Sauerkraut: Make the Most of Your Veggies

There are many ways to preserve food and put it by: drying, aging, canning, pickling, root-cellaring, sugar-coating, submerging in vinegar or spirits and fermenting.  And while canning and drying just may be in the running for most popular ways to save food, by far the easiest and least implement-demanding is fermenting. No water-bath or pressure canner needed, no drying racks to assemble, no jars and new lids to acquire and it doesn’t take up a lot of space either.

Traditionally the foods used for fermenting were vegetables; their low sugar content doesn’t risk alcohol production like most fruits, and their water content responds to the addition of salt in certain proportions to render an environment hospitable to good bacteria, yet resistant to the harmful sort.  Sauerkraut immediately comes to mind when the term ‘fermenting’ is brought up, and while the age-old tradition of naturally fermenting sauerkraut is stilled used today, it should be noted that not all krauts today are made in the traditional way; anything that has been canned or jarred and is bought on a store shelf has been heated to such high temperatures that any good bacteria present are now dead, and many brands are only vinegar-flavored cabbage with added preservatives (like sodium benzoate.) Please, don’t buy mockraut.  Especially when it is so easy to make your own from scratch.  In its simplest form it is merely cabbage, salt, elbow grease and patience.

Though cabbage is the highlight of the sauerkraut ingredients, many other vegetables can come into play from beets and carrots to horseradish and juniper berries to onions and even seaweed!  (And though sauerkraut is of German-origin, many other fermented veggie combinations from other cultures exist; Spain’s ‘cortido’ and Korea’s ‘kimchi,’ each of which have their own twist on vegetable combinations.)

In his book, “Wild Fermentation,” Sandor Katz lists the basic sauerkraut recipe to be 5 pounds of cabbage to 3 tablespoons of salt; that’s about 2 large heads of tightly-wound cabbage to just under 1/4 cup of salt.  There are many variations of the cabbage:salt ratio, and often my recipe includes the term “eyeballing” (in the most scientific and tested form of the word, to be sure.)  Nonetheless, what the salt actually does for the ferment is draw the juices (water content) out of the cabbage and form a brine in which to let the cabbage sit for anywhere from 1-4 weeks or longer, so I often find myself sprinkling in a layer of salt, working with it a bit and adding a bit more later if I find the kraut isn’t becoming ‘juicy’ enough.

Using a pint jar filled with water to press down an unseen tupperware lid to keep the veggies submerged

So, while the basic idea for making sauerkraut is to finely chop/grate the heads of cabbage into a large bowl (*you don’t want to use a metal bowl for this) or ceramic crock, or a gallon-sized jar, toss in an amount of salt and pound, massage, work, crush, batter,  clobber, wallop, pummel and pulverize until the water is leaking out of the cabbage and starting to look like cabbage stew.  At this point you want to press as hard as you can to completely submerge the cabbage beneath the liquid (this is key: you want at least an inch of water sitting above the top of the cabbage.)  Adding weight to the top of the cabbage is also helpful; a plate that fits just inside the crock or bowl weighted with a water bottle is the simplest method, though I’ve used plastic molds, tupperware lids and even a mortar and pestle for weight.  Cover the jar/crock/bowl with a thin towel or layer of cheesecloth, just enough to keep the bugs out, rubber band it on and set the soon-to-be-kraut in a corner out of the way, perhaps a closet or lower kitchen cabinet (you don’t want a lot of temperature changes or direct sunlight.)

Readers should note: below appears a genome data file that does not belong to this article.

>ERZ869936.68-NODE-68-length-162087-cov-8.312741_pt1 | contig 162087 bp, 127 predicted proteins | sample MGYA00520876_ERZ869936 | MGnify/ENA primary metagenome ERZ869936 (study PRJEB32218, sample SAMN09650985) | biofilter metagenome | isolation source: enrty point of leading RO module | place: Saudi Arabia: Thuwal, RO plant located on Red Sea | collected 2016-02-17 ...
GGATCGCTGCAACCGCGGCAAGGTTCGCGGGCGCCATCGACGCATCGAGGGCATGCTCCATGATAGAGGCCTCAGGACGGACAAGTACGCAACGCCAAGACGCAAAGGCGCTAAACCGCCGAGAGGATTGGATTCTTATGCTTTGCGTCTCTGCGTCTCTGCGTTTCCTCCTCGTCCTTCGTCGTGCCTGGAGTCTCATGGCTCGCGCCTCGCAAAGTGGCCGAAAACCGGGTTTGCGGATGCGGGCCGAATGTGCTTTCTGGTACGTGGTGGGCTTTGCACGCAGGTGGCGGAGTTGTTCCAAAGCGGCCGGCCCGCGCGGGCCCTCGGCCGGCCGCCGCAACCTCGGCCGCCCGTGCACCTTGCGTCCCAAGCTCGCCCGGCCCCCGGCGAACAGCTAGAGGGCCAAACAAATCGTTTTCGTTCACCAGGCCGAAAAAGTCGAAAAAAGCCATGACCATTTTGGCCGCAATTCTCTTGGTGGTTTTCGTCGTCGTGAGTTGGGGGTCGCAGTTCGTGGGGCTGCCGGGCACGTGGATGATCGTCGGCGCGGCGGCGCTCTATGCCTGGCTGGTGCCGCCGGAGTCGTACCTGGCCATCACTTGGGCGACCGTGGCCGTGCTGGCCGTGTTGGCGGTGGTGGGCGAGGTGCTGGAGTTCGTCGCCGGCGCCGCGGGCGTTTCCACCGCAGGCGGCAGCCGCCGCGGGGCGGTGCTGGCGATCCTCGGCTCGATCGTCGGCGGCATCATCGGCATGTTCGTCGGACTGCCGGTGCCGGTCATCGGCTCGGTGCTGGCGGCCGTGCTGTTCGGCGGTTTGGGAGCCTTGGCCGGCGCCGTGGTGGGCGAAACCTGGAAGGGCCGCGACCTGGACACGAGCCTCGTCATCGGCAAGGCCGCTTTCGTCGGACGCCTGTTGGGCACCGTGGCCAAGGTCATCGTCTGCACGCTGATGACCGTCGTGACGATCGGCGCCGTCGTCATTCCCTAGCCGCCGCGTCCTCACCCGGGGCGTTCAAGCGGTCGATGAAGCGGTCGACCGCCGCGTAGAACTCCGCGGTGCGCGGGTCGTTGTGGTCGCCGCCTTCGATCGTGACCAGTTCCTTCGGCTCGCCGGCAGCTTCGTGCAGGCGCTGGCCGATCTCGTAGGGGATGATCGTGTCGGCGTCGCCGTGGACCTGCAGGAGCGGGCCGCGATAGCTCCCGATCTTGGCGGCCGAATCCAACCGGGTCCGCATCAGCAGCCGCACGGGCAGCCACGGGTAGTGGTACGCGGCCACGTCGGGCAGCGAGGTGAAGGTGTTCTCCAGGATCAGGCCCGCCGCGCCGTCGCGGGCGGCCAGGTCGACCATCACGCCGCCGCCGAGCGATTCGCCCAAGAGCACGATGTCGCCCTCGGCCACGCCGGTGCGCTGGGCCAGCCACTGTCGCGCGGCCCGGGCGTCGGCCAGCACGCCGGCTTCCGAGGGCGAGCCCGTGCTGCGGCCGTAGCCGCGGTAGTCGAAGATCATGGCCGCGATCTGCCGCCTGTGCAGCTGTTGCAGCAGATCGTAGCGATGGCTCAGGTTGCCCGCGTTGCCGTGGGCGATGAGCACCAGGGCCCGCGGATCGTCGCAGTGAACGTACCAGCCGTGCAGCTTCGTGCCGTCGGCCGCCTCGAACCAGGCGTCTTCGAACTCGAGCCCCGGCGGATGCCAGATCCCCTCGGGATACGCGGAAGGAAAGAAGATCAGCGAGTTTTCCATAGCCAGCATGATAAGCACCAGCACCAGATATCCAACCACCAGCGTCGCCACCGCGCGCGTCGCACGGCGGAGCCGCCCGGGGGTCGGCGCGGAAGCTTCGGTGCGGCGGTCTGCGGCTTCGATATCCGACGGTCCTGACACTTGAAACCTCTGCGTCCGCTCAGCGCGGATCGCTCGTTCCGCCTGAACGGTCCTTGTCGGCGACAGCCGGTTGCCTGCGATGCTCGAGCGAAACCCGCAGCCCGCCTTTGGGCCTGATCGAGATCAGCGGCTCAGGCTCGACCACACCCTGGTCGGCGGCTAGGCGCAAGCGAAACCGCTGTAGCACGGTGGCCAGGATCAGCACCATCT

After about a week you can come back and there will probably be some frothy bubbles and white mold spores on the surface of the liquid (THESE ARE NOT HARMFUL) but to  preserve the image of your sauerkraut and encourage further good-fermenting, you can scrape off these bubbles and white areas with your fingers, a spoon or a cloth.  From here on out, it’s all a matter of taste.  Start tasting your kraut everyday to see how acidic you like the flavor; the longer it ferments, the stronger and more acidic it will become.  Once you like the flavor and intensity, simply transfer it to a jar (if not already in one), screw a lid on and place in a cool place like the refrigerator or a basement (or spring house or root cellar if you are so endowed.)

Easy as pie, which ironically, isn’t nearly as easy as sauerkraut.

Fermenting is a great place to experiment and try new combos and flavors! Some of my favorites have been:

Green cabbage and Granny Smith apples
Napa cabbage, hot peppers, carrots and garlic (a version of kimchi)
Carrots and jalapenos (that’s right, no cabbage in this one!)
Green cabbage, kelp and onions
Purple cabbage, beets, carrots and garlic
Turnips and onions (called sauerruben)
Daikon radishes

About 10 days ago I began a ‘Winter Harvest” kraut which includes cabbage, leeks, carrots, beets, parnsips, garlic and a couple of Brussels sprouts.  I skimmed off the foam and froth 4 days ago and will start tasting in a couple of days.

Making and eating sauerkraut is great not only because you’re filling your belly with good-for-you-bacteria (probiotics,) but you can stretch the life of fresh vegetables to last, well, nearly indefinitely.



2 responses to “Sauerkraut: Make the Most of Your Veggies

  1. I swear, Camille, we are on the same wavelength. I started a batch of sauerkraut this week using Wild Fermentation as a guide. Love that book. My kraut is starting to smell lovely. We should compare tasting notes over the fermentation process.

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